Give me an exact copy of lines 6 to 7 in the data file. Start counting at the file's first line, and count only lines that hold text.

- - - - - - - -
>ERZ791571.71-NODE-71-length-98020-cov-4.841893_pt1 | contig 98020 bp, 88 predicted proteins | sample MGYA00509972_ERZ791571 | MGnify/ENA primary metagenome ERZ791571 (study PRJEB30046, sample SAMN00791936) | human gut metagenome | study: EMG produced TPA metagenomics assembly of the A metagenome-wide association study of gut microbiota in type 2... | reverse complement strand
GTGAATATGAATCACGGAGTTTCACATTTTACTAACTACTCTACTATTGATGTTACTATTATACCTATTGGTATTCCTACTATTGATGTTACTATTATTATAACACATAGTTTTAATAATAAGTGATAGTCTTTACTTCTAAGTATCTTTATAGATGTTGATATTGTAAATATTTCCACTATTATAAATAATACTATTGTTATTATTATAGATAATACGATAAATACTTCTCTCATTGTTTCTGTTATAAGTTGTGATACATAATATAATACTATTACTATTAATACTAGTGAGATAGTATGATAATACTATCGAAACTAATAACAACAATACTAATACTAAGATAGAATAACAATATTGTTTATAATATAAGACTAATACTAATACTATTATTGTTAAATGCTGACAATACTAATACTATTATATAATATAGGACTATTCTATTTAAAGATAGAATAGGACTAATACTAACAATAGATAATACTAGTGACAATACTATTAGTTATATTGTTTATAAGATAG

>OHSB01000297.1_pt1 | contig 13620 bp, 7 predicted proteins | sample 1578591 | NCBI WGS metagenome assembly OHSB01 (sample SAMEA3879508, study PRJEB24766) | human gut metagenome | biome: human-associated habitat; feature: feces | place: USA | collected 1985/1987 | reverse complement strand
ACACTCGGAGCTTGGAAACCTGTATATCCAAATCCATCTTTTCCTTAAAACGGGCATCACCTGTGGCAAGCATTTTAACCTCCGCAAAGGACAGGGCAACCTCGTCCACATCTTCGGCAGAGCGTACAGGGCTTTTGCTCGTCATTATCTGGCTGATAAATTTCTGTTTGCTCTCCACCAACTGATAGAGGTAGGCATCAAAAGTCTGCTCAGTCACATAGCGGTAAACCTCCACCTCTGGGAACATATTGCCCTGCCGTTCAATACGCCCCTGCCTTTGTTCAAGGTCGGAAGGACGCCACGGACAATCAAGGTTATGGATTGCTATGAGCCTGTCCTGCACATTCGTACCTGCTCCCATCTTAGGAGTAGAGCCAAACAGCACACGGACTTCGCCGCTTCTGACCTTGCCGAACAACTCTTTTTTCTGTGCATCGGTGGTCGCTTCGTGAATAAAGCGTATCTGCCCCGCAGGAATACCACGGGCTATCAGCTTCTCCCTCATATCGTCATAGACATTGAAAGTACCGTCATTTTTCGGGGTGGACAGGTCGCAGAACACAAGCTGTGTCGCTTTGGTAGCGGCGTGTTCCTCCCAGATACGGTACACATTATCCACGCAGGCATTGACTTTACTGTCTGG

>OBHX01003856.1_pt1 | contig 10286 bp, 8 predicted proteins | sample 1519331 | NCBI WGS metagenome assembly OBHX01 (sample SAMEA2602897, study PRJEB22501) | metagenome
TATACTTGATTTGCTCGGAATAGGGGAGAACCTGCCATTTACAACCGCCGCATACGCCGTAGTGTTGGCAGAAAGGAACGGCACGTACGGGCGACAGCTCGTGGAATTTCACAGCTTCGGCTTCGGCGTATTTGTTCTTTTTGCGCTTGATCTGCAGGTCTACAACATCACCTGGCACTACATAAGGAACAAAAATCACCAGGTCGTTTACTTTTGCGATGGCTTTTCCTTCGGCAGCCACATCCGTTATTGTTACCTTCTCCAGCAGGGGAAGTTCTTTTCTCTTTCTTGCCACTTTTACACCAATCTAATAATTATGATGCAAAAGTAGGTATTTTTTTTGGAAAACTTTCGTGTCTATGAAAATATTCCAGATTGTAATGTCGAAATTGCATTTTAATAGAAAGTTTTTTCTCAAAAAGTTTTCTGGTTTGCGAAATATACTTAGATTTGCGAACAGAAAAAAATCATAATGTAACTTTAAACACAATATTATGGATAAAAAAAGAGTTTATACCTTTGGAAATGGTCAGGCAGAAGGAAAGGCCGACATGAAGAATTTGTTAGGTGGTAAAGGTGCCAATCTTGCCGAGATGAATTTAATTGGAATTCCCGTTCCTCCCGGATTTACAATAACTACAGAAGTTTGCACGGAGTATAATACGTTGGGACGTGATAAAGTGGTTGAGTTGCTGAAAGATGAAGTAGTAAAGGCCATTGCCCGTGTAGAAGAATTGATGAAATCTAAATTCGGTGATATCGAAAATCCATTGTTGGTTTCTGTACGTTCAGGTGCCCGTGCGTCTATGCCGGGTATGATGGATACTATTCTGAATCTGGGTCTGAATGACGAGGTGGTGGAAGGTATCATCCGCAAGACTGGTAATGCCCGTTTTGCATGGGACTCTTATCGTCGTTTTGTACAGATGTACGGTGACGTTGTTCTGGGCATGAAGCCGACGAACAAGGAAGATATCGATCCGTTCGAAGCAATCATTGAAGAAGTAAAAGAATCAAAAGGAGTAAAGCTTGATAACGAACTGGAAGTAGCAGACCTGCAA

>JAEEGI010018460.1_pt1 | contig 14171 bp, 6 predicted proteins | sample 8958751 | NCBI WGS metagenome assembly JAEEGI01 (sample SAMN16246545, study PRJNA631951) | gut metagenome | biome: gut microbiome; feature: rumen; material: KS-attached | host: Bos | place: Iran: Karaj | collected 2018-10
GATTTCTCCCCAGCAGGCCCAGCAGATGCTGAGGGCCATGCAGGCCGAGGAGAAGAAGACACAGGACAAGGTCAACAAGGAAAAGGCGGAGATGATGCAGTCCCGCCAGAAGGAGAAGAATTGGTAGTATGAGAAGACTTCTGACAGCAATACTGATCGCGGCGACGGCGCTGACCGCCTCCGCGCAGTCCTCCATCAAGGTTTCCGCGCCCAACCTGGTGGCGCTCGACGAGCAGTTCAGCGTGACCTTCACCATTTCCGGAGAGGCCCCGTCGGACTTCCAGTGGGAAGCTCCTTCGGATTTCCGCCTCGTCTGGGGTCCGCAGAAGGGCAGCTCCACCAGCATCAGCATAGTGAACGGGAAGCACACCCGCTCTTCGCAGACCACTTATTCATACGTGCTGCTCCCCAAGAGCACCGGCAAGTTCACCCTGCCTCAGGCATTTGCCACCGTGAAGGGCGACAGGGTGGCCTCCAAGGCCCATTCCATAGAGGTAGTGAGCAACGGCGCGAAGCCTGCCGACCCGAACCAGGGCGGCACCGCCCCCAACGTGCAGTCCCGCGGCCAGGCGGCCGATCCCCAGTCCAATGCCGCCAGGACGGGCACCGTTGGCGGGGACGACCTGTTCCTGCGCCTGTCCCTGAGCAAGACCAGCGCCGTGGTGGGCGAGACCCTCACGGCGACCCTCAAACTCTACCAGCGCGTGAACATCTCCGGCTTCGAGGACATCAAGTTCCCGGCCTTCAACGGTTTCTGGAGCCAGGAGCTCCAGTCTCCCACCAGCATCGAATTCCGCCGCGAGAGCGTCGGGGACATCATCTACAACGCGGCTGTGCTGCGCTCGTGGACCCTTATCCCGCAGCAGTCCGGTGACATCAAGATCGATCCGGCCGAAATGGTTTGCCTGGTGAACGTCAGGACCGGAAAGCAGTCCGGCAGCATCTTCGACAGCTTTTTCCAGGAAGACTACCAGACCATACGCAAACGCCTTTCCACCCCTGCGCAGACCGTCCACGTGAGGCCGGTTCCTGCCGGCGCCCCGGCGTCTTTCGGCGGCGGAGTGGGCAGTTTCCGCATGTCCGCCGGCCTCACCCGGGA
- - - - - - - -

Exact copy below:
TATACTTGATTTGCTCGGAATAGGGGAGAACCTGCCATTTACAACCGCCGCATACGCCGTAGTGTTGGCAGAAAGGAACGGCACGTACGGGCGACAGCTCGTGGAATTTCACAGCTTCGGCTTCGGCGTATTTGTTCTTTTTGCGCTTGATCTGCAGGTCTACAACATCACCTGGCACTACATAAGGAACAAAAATCACCAGGTCGTTTACTTTTGCGATGGCTTTTCCTTCGGCAGCCACATCCGTTATTGTTACCTTCTCCAGCAGGGGAAGTTCTTTTCTCTTTCTTGCCACTTTTACACCAATCTAATAATTATGATGCAAAAGTAGGTATTTTTTTTGGAAAACTTTCGTGTCTATGAAAATATTCCAGATTGTAATGTCGAAATTGCATTTTAATAGAAAGTTTTTTCTCAAAAAGTTTTCTGGTTTGCGAAATATACTTAGATTTGCGAACAGAAAAAAATCATAATGTAACTTTAAACACAATATTATGGATAAAAAAAGAGTTTATACCTTTGGAAATGGTCAGGCAGAAGGAAAGGCCGACATGAAGAATTTGTTAGGTGGTAAAGGTGCCAATCTTGCCGAGATGAATTTAATTGGAATTCCCGTTCCTCCCGGATTTACAATAACTACAGAAGTTTGCACGGAGTATAATACGTTGGGACGTGATAAAGTGGTTGAGTTGCTGAAAGATGAAGTAGTAAAGGCCATTGCCCGTGTAGAAGAATTGATGAAATCTAAATTCGGTGATATCGAAAATCCATTGTTGGTTTCTGTACGTTCAGGTGCCCGTGCGTCTATGCCGGGTATGATGGATACTATTCTGAATCTGGGTCTGAATGACGAGGTGGTGGAAGGTATCATCCGCAAGACTGGTAATGCCCGTTTTGCATGGGACTCTTATCGTCGTTTTGTACAGATGTACGGTGACGTTGTTCTGGGCATGAAGCCGACGAACAAGGAAGATATCGATCCGTTCGAAGCAATCATTGAAGAAGTAAAAGAATCAAAAGGAGTAAAGCTTGATAACGAACTGGAAGTAGCAGACCTGCAA

>JAEEGI010018460.1_pt1 | contig 14171 bp, 6 predicted proteins | sample 8958751 | NCBI WGS metagenome assembly JAEEGI01 (sample SAMN16246545, study PRJNA631951) | gut metagenome | biome: gut microbiome; feature: rumen; material: KS-attached | host: Bos | place: Iran: Karaj | collected 2018-10